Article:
Sunday afternoon was an event eight months in the making: Nyana and four of her best buds from her hospital days finally got together for a play date outside the NICU walls. All five of them were born within three or four weeks of each other—Nyana the first on September 20th, Oliver the last on October 14th; all within a few hundred grams of each other—Nyana the heaviest at 1,110 grams and Nicolas the smallest at 895 grams. To put that into perspective, the large brick of butter you can buy at Safeway is 454 grams. These babies used to be tiny.
We made it a potluck affair and arranged a picnic in Stanley Park; we got lucky and the weather cooperated, and Sunday gave us one of our first true days of summer here in Vancouver. As we lunched on chicken salad sandwiches and couscous salad and macaroni pie and sticky buns, we all reminisced over the bad ol’ days and marvelled at how well each of our kids was doing on the outside. Even Mama Smug accepted the invite and made an appearance, and despite her arriving late and leaving early, it was nice to see her and catch up. Months in the NICU can bring out a totally different side of people sometimes.
The kids were all well-behaved and it was wonderful to have a baseline of children with similar beginnings to compare Nyana to. A few hours in the park with her former NICU-mates reassured me that our medical team isn’t exaggerating when they tell me that she’s doing phenomenally well developmentally. Only Nyana and her NICU boyfriend were exclusively sitting on their own; the other three were in some stage of finding their balance still. Nyana was talkative and smiles for the grown-ups, though still a bit shy and playing strange with the boys. It was comforting to look around the gathering of picnic blankets and see four drool-drenched bibs and onesies just a few feet away, knowing we weren’t the only ones with a sudden overflow of saliva.
A few missed naps and a few sitting fails led to a handful of grumpy babes ready for home. We packed it all up and said our goodbyes and promised to do it again in August. And yet later that afternoon, despite the good time had by all, I found myself feeling sad and somewhat weepy. For as much as Don and I try to normalize our situation, our reunion—as with all play dates thus far—was just another sad reminder that Nyana isn’t other babies. I’ve joked for months that one day I’ll trade her in for a wireless version, but I’m getting tired of joking, tired of pretending that I’m loving being tethered to a bipap machine or an oxygen tank or a food pump or a sat monitor 24 hours a day. It’s limiting and it’s frustrating and it’s not normal, no matter how normal Don and I try to make it.
It’s difficult to put her in the swings at the playground when she’s attached to an oxygen tank. I can’t leave her unattended with her belly exposed for fear of her grabbyhands yanking out her g-tube. Any time we leave the house for more than 90 minutes we need to ensure that the battery that powers her lungs is fully charged. None of that is normal. Yet to us, as parents, it’s all we know, so it seems pretty normal to us.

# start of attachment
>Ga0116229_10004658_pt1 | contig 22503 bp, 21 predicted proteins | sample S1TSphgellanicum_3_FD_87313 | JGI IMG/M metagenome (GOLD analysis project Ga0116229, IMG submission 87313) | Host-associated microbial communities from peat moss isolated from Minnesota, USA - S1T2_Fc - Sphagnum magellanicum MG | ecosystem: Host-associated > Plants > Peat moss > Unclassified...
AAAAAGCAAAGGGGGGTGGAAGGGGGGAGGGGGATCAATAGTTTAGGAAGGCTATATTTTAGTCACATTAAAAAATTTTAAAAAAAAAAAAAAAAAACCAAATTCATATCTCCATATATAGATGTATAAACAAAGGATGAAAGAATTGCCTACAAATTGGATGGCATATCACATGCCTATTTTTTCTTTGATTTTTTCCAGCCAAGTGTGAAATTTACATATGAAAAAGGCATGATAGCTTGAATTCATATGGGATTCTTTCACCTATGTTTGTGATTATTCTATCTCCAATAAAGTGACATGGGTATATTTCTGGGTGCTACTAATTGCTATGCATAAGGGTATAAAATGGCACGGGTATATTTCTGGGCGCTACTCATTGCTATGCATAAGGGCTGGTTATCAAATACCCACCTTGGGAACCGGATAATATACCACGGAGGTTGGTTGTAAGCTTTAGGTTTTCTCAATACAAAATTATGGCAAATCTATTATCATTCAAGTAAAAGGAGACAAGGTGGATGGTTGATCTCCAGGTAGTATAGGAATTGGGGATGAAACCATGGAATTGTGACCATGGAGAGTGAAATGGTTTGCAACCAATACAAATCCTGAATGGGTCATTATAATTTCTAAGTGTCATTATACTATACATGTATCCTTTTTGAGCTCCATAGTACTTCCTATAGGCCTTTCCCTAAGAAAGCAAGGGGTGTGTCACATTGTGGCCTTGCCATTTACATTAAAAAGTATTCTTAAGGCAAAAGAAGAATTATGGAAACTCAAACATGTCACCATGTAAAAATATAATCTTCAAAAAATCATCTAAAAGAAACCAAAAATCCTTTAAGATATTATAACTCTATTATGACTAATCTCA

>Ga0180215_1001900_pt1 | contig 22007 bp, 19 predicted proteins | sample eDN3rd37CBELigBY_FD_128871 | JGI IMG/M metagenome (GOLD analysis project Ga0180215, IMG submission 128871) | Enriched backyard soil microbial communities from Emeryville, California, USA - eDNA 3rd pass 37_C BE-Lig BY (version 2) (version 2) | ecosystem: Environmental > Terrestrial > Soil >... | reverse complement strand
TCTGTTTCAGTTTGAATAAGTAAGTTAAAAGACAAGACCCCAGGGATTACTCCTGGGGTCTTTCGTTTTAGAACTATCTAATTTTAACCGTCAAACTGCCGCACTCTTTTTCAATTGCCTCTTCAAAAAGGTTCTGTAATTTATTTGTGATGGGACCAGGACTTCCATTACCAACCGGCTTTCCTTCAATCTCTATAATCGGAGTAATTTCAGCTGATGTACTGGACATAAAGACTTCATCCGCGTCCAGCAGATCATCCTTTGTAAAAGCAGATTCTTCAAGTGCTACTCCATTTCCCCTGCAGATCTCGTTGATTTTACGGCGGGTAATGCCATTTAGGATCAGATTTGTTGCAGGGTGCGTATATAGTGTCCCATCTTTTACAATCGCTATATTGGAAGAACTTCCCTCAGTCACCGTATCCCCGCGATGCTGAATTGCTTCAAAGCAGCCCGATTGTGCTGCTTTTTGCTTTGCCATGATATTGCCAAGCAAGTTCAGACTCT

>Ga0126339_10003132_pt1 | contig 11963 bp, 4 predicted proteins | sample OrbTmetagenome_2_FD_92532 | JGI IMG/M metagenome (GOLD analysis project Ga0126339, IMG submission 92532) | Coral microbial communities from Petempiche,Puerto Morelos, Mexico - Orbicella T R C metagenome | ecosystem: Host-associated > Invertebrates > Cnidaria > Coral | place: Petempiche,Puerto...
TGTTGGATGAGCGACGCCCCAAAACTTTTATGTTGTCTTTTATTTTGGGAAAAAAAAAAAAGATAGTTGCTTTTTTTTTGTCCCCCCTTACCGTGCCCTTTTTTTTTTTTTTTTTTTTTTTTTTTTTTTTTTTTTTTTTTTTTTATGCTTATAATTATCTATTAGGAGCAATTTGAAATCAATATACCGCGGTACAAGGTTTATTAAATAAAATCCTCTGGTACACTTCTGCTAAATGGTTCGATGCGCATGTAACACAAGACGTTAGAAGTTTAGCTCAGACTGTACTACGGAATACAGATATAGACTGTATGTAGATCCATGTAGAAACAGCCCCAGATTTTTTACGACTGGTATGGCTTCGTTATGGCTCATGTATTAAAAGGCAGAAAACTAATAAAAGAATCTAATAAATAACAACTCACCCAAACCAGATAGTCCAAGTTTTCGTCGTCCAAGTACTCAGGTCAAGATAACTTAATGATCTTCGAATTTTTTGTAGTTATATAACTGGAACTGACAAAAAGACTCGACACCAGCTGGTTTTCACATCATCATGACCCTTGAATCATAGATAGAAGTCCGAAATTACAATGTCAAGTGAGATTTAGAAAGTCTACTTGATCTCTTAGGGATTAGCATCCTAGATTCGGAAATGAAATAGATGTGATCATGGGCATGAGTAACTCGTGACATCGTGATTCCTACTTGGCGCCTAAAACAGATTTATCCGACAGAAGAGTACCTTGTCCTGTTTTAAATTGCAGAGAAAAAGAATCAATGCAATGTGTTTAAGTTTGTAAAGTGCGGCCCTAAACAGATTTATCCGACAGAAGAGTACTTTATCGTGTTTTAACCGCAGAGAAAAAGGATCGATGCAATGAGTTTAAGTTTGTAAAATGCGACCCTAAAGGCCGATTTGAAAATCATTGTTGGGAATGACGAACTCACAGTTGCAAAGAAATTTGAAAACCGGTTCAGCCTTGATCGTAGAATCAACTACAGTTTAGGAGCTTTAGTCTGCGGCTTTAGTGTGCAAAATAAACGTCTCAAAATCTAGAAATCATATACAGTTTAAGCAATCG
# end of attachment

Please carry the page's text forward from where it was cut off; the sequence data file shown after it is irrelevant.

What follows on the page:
Also becoming normal to Don and me is the strangeness of strangers. The way people obviously avoid looking at Nyana and her hose-for-a-nose, because not looking is better than staring. The way strangers at the grocery store overdo it with the compliments, telling me how beautiful and strong and wonderful she is, because spewing meaningless niceties is easier than asking questions. I know people think they’re being polite by keeping to themselves, by not asking questions and by not staring, but they almost make it worse by seeming to avoid the issue all together. I like the bluntness of the people who just come out and ask what’s up. Why does she have a hose for a nose? How long will she need it? Is she going to be OK?
We knew it wasn’t going to all be sunshine and lollipops on the outside, that we’d still have our struggles and we’d still have our off days. But I was surprised to find myself awash in such sadness after our reunion on the weekend, an afternoon that was by all accounts a marvellous time, a day I’d looked forward to for weeks and even months. I suppose it’s to be expected, though; much as we try not to compare her to other kids, it’s impossible to not feel some jealousy at the ease of which other parents are able to maneuver their children. I know it’s temporary and I know it’s all worth it in the end, but the tubes and the wires and the hose-for-a-nose are really starting to overstay their welcome.
I get caught up sometimes thinking about just how much a part of Nyana’s life her tiny beginning is going to be. Will she ask us to tell her stories at bedtime about the Sunshine Brigade that carried her through her first year of life? Will she brag to her friends in highschool that she was barely two pounds when she was born? Will she find herself working in a profession that helps all the other babes on the I Was A Preemie Too! wall? Interesting that for all the lack of normalcy Don and I continue to endure, we do it all to ensure she grows up to be as normal as normal can be.